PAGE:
Board members point to necessity to abide by national traffic control standards
Three times on Sept. 9, a representative of the Siesta Isles Association Board of Directors asked the Sarasota County Traffic Advisory Council (TAC) to allow changes in the neighborhood to make conditions safer for the residents.
And three times, the council members voted unanimously to support staff’s recommendations, not what the Siesta Isles board was seeking.
“We’re trying to slow things down and make it less convenient” for drivers to cut through Siesta Isles on their way between Siesta Public Beach and Siesta Village “when traffic gets queued up on Midnight Pass Road and Beach Road,” Tony Romanus explained.
The neighborhood has 297 single-family homes, Amjid Hussain, an engineer with the county’s Traffic Engineering & Operations Division, told the TAC members. “There are no sidewalks or bike lanes.”
“Every single thing we have asked for, we have been told, ‘No,’” Romanus added.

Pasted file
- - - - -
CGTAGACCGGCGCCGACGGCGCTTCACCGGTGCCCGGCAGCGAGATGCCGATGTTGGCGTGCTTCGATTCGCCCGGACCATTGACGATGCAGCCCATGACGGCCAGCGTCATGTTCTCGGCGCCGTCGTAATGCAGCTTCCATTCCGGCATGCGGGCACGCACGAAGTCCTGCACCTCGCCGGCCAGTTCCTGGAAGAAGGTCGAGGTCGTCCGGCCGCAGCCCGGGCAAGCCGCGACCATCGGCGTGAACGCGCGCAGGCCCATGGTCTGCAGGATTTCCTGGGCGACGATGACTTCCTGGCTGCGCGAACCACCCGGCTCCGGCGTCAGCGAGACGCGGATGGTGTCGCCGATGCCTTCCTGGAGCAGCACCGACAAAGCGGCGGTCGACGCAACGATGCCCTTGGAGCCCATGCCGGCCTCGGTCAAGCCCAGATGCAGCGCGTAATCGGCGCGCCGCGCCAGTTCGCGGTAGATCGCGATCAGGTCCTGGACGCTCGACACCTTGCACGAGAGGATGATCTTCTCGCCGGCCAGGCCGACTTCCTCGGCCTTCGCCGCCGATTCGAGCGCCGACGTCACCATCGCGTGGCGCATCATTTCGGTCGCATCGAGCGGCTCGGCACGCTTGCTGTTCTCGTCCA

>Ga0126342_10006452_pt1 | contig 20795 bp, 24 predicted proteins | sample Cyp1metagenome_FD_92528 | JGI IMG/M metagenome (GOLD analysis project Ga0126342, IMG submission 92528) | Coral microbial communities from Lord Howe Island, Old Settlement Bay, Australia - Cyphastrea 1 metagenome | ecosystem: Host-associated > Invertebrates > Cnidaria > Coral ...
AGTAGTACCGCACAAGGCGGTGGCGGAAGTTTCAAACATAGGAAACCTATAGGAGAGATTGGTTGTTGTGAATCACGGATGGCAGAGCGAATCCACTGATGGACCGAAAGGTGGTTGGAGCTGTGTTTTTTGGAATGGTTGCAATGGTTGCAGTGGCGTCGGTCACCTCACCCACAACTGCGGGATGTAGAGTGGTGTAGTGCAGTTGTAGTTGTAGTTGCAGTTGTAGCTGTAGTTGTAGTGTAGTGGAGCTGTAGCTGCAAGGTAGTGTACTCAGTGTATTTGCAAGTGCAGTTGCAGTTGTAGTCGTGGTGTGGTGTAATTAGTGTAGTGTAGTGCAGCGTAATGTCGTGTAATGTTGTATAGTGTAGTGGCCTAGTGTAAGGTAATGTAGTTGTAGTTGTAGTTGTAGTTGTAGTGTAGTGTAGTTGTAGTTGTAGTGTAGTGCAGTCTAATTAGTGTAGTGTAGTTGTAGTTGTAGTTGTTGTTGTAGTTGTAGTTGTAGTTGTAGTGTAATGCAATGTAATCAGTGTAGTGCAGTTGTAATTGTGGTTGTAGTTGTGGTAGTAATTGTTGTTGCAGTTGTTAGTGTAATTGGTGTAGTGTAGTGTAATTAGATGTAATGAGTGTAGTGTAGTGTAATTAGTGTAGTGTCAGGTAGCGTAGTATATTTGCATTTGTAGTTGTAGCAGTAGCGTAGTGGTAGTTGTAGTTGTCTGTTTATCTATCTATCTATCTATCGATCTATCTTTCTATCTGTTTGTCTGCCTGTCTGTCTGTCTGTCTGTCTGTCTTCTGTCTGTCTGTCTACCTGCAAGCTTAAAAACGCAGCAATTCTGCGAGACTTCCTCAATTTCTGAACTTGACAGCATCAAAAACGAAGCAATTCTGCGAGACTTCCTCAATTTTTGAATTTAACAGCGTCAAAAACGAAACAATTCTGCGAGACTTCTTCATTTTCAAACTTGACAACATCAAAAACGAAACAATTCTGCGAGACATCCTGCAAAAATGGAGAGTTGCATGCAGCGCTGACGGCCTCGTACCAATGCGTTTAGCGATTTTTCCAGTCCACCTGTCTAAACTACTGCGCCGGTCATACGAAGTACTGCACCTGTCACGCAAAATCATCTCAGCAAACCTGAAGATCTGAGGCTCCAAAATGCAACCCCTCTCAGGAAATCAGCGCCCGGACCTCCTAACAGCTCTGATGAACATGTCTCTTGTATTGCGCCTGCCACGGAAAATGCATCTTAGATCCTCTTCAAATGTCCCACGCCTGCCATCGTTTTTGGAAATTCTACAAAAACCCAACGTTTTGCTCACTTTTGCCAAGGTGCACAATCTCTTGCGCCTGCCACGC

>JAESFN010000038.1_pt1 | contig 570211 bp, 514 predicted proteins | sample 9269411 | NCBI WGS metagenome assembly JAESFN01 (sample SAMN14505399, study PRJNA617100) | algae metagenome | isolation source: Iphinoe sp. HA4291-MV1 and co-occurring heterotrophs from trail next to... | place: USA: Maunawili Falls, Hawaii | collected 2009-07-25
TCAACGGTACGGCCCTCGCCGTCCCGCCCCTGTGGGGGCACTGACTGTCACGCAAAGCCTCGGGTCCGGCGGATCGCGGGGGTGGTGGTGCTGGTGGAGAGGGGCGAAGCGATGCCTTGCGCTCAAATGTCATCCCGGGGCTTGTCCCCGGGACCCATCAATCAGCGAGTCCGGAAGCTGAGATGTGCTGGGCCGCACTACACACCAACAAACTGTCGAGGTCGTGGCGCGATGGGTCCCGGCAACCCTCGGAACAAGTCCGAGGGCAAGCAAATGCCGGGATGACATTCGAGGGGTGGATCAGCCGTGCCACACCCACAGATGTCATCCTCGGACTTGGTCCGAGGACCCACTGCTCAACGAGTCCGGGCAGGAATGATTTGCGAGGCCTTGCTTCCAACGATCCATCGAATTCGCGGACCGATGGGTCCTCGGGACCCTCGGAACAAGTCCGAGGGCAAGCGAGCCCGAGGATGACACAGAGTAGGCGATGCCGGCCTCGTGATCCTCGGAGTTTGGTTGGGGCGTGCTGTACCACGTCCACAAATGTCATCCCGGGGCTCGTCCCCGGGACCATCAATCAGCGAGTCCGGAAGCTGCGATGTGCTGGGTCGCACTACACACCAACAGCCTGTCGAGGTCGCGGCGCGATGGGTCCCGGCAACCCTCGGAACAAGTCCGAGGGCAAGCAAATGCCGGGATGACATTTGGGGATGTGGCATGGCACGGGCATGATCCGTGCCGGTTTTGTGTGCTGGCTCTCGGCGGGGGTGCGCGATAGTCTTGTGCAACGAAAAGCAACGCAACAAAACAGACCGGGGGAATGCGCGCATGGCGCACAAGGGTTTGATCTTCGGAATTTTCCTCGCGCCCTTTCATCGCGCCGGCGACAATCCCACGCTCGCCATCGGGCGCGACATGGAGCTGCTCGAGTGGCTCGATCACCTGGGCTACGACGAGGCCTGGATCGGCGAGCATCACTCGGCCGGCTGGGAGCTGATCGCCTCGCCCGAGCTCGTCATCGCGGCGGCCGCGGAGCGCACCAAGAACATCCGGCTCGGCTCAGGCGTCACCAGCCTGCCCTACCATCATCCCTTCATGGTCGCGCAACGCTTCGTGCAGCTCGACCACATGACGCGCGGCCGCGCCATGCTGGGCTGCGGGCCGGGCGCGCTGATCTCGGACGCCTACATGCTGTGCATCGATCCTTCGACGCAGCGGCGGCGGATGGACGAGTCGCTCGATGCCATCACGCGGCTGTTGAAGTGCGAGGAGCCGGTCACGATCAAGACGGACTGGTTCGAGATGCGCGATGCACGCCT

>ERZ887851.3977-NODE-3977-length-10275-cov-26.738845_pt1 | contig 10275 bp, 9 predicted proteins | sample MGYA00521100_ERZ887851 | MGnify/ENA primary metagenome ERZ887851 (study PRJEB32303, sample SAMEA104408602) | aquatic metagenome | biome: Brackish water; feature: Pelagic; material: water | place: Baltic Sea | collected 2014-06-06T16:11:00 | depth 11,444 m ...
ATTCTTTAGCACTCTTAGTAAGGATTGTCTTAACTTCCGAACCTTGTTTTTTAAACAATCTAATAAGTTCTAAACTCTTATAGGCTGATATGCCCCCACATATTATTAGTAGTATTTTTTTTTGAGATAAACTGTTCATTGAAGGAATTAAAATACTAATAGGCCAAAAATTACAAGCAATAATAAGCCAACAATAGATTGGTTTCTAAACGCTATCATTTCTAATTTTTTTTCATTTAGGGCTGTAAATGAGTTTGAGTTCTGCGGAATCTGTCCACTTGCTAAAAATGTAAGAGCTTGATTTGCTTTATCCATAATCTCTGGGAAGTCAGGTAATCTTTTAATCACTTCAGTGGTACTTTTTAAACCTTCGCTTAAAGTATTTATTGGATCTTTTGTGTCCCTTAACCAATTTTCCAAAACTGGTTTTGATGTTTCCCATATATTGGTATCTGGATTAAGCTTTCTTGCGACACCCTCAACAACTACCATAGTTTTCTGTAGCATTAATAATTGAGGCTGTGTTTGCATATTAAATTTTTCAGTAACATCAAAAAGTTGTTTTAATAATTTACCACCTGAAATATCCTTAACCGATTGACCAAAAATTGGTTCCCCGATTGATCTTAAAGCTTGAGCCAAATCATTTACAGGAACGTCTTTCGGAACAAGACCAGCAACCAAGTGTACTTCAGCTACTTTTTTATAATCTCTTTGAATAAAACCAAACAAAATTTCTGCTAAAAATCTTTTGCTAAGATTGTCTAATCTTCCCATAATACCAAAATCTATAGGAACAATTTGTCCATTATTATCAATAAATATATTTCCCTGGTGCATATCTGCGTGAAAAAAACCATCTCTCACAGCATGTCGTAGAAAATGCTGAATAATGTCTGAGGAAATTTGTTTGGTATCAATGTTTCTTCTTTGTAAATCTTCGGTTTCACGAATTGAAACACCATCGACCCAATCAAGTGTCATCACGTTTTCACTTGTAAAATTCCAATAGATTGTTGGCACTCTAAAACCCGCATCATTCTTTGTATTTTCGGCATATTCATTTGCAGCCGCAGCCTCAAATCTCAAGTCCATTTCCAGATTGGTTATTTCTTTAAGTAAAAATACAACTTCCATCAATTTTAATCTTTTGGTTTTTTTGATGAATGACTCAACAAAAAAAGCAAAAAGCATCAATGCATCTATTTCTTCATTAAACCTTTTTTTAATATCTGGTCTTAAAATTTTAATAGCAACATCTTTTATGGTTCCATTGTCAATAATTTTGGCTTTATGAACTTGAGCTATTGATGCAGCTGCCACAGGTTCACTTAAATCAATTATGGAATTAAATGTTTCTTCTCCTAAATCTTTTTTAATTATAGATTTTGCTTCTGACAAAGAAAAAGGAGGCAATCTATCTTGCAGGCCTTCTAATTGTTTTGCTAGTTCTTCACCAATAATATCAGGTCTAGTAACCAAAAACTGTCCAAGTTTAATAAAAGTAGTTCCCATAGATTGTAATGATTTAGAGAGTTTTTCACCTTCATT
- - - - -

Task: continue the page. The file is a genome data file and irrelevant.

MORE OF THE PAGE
The county no longer has a program that enables community associations to install traffic calming devices, he pointed out.
“In the meantime, we have 1,400 cars a day in season blazing through the neighborhood,” Romanus said. “You’re my last hour for hope,” he told the TAC members.
The closest Tony Romanus came to success was during the first hearing, when the TAC members approved a reduction in the speed limit on Glebe Lane from 30 mph to 25 mph. The Siesta Isles Association board had sought a switch to 20 mph.
During the second hearing, which focused on a petition to reduce the speed limit in Siesta Isles itself from 25 mph to 20 mph, Hussain pointed to data that county staff had collected in the neighborhood on a Wednesday and a Thursday. He said the results indicated that no change was necessary, based on federal traffic standards.
Romanus countered, “Siesta Key Beach and [Siesta Village] are much busier on weekends.”
Nonetheless, the TAC sided with staff.
At the conclusion of the final hearing, TAC Chair Becky Ayech expressed her sympathy with the neighborhood association’s efforts to get multi-way stop signs installed at four intersections, so GPS devices and apps such as Waze no longer would recommend drivers cut through Siesta Isles. Yet, acting on the standards in the Manual on Uniform Traffic Control Devices (MUTCD) — as staff had advised — Ayech joined her colleagues in denying the request.